Deservedly, the rural charm of Colorado’s wine country has been gaining some attention recently, including being named as a top 10 wine getaway destination by Wine Enthusiast in 2018, and “The New Sonoma” in the upcoming October issue of Food & Wine Magazine, thanks to my friend Jen Murphy who wrote the feature.

Great Potential, Improvement Needed

I’ve now judged the Colorado Governor’s Cup Wine Awards for four out of the past six years. In that time I’ve watched the wines improve, and more importantly (to my mind) I’ve watched the industry continue to branch out into new grape varieties and vineyard locations.

Colorado is now making some very respectable, high-quality wines that wouldn’t be out of place in any lineup of wines from California, Oregon, or Washington State (though it must be said, Pinot Noir ain’t a thing in Colorado, and probably won’t ever be thanks to the climate).

Having said that, the wines are not improving as fast as they should. In particular when it comes to winemaking.

The single biggest mistake I keep experiencing, and perhaps the easiest to correct is the overuse of new and/or heavily toasted oak. So many of the wines we judged in this most recent edition of the competition were blasts of freshly sawn hardwood, with tannins that grabbed hold of the sides of your mouth and leached every bit of moisture off the palate almost instantly.

This overuse of oak is a hallmark of many “emerging” wine regions in my experience, but Colorado has been cranking along for a while now, so they’ve lost the fledgling excuse in my mind. Frankly, most of the wines I’ve tasted from Colorado would be better if they used no new oak at all.

Unfortunately, there are also far too many wines in this competition that suffer from basic winemaking faults (volatile acidity, microbial issues, acetaldehyde) or are just horribly out of balance (possibly picked too late, picked too early, poorly sorted fruit, over-extracted, over acidulated, etc).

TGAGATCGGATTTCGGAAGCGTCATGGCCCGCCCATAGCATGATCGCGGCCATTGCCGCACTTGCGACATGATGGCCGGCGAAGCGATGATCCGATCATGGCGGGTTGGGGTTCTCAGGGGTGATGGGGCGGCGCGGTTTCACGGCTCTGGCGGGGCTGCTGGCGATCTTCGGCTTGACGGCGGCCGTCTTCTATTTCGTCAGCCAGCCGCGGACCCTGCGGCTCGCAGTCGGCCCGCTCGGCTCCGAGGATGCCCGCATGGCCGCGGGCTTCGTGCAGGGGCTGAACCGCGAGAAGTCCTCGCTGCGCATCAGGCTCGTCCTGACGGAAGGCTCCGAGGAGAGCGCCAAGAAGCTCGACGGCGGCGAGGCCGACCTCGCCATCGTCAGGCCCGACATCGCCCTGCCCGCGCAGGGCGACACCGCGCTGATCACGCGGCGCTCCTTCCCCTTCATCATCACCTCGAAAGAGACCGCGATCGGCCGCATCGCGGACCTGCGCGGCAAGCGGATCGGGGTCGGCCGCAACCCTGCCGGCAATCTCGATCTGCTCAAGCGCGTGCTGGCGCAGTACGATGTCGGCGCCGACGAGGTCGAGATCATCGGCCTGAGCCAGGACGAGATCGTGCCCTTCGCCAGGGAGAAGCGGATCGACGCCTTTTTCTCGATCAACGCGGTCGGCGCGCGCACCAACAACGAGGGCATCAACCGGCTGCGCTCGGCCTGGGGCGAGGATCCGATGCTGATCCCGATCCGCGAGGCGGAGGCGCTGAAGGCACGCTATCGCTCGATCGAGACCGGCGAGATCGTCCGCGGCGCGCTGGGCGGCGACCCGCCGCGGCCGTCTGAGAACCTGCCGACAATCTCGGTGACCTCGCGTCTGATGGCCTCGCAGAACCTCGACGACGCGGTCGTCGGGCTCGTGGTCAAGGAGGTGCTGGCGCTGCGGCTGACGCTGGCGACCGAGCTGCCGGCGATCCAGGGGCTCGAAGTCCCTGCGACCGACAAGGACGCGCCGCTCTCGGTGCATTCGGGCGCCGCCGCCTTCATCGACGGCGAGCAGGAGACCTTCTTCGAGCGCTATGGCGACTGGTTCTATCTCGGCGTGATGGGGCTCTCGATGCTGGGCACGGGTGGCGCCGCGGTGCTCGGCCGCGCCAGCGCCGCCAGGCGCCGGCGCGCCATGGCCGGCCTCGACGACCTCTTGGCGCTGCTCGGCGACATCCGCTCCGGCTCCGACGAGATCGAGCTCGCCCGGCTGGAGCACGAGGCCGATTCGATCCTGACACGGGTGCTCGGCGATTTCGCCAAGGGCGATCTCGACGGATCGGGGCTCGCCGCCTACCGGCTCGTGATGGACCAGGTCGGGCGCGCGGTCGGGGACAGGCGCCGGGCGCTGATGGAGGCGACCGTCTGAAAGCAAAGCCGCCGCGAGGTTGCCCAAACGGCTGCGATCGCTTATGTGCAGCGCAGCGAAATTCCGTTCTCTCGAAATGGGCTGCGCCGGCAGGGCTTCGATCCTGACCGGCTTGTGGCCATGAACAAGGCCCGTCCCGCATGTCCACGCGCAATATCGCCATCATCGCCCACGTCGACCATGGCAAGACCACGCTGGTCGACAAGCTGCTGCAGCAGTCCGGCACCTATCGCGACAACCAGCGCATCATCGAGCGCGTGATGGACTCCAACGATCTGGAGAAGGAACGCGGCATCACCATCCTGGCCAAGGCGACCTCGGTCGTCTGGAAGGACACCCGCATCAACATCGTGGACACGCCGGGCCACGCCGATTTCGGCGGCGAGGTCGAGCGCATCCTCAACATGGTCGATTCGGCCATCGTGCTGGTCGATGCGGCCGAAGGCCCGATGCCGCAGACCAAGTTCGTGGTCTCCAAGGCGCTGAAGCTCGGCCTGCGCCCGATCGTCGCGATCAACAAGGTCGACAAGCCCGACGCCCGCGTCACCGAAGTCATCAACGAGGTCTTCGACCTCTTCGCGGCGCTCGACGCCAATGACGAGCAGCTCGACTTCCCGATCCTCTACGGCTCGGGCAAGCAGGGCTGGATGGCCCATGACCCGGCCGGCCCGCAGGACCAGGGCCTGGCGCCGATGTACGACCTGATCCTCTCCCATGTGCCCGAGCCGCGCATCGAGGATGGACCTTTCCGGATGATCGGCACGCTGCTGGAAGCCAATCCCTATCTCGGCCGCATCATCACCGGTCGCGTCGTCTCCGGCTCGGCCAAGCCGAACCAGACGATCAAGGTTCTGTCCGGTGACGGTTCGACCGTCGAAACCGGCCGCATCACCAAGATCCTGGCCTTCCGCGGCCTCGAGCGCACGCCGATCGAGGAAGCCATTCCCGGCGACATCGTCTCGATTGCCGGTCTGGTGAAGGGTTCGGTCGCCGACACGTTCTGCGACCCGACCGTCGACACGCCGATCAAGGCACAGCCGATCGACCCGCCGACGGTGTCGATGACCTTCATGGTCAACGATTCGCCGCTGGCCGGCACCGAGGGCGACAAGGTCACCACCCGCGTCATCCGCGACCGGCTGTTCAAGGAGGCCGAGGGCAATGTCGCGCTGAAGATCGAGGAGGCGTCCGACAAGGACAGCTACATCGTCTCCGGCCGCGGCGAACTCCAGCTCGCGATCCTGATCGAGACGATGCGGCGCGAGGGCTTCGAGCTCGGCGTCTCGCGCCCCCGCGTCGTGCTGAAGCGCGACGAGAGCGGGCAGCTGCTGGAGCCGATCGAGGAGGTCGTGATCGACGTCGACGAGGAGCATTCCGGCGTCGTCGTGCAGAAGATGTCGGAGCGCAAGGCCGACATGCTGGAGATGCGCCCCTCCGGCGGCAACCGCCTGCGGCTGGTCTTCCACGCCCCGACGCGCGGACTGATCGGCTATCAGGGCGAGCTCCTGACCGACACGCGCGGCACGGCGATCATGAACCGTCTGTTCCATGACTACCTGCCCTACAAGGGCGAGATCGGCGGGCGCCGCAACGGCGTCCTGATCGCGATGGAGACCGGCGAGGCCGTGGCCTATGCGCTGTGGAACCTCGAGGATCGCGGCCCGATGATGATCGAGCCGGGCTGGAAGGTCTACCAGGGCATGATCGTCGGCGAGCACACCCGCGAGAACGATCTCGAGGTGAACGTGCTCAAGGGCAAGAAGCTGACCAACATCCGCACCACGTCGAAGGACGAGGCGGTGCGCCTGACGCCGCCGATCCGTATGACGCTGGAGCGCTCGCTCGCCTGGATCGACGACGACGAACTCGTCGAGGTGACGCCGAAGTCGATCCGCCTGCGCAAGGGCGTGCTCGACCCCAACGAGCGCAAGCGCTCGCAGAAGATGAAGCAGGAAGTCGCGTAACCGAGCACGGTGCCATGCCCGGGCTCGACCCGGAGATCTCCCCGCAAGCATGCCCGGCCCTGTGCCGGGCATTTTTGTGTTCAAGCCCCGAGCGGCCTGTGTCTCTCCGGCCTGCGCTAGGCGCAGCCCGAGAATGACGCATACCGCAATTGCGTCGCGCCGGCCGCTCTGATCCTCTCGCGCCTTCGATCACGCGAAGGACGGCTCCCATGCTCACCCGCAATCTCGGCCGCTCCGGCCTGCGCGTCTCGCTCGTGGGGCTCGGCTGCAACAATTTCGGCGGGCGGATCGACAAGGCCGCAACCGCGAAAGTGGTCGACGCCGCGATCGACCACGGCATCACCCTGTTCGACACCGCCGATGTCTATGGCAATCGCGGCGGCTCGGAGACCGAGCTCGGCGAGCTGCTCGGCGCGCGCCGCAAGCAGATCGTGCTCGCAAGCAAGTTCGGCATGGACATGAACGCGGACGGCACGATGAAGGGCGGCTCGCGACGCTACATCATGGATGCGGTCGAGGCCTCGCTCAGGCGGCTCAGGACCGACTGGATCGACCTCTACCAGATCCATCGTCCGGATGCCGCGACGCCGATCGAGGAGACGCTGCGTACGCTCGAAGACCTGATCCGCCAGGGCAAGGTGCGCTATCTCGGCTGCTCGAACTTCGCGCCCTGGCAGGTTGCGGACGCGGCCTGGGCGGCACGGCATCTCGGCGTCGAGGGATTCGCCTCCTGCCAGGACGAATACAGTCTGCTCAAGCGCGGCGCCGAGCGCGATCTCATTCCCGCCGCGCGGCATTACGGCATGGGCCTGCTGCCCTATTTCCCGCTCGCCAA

I’m not one of those folks on the permanent wine judging circuit, but I’ve judged enough competitions to know that they tend to attract far more of the lesser wineries than the great ones. Wineries at the top of their game tend to believe they have nothing to gain and everything to lose by entering competitions, whilst the unknown or less successful wineries are just the opposite.

Every competition I’ve ever judged has had its share of bummer wines, a number of which receive the ‘ol DNPIM (Do Not Put In Mouth) rating. Colorado is no different. But honestly, that number isn’t going down as quickly as it should in Colorado. The basics of hygenic, successful winemaking aren’t secrets these days and don’t require an enology degree to learn and employ successfully.

That’s easy for me to say from the comfort of this couch I’m sitting on, never having made a wine myself. But I do know commercially unviable wines when I taste them, and I’m still tasting far too many of them from Colorado.

Where Colorado is Headed

There are those who say that the future of Colorado’s wine industry is cold-hardy hybrid grapes and American grape varieties. Indeed, new plantings of hybrids like Verona, St. Vincent, Chambourcin, and others continue to increase. Especially in the wake of killing freezes like the one last October.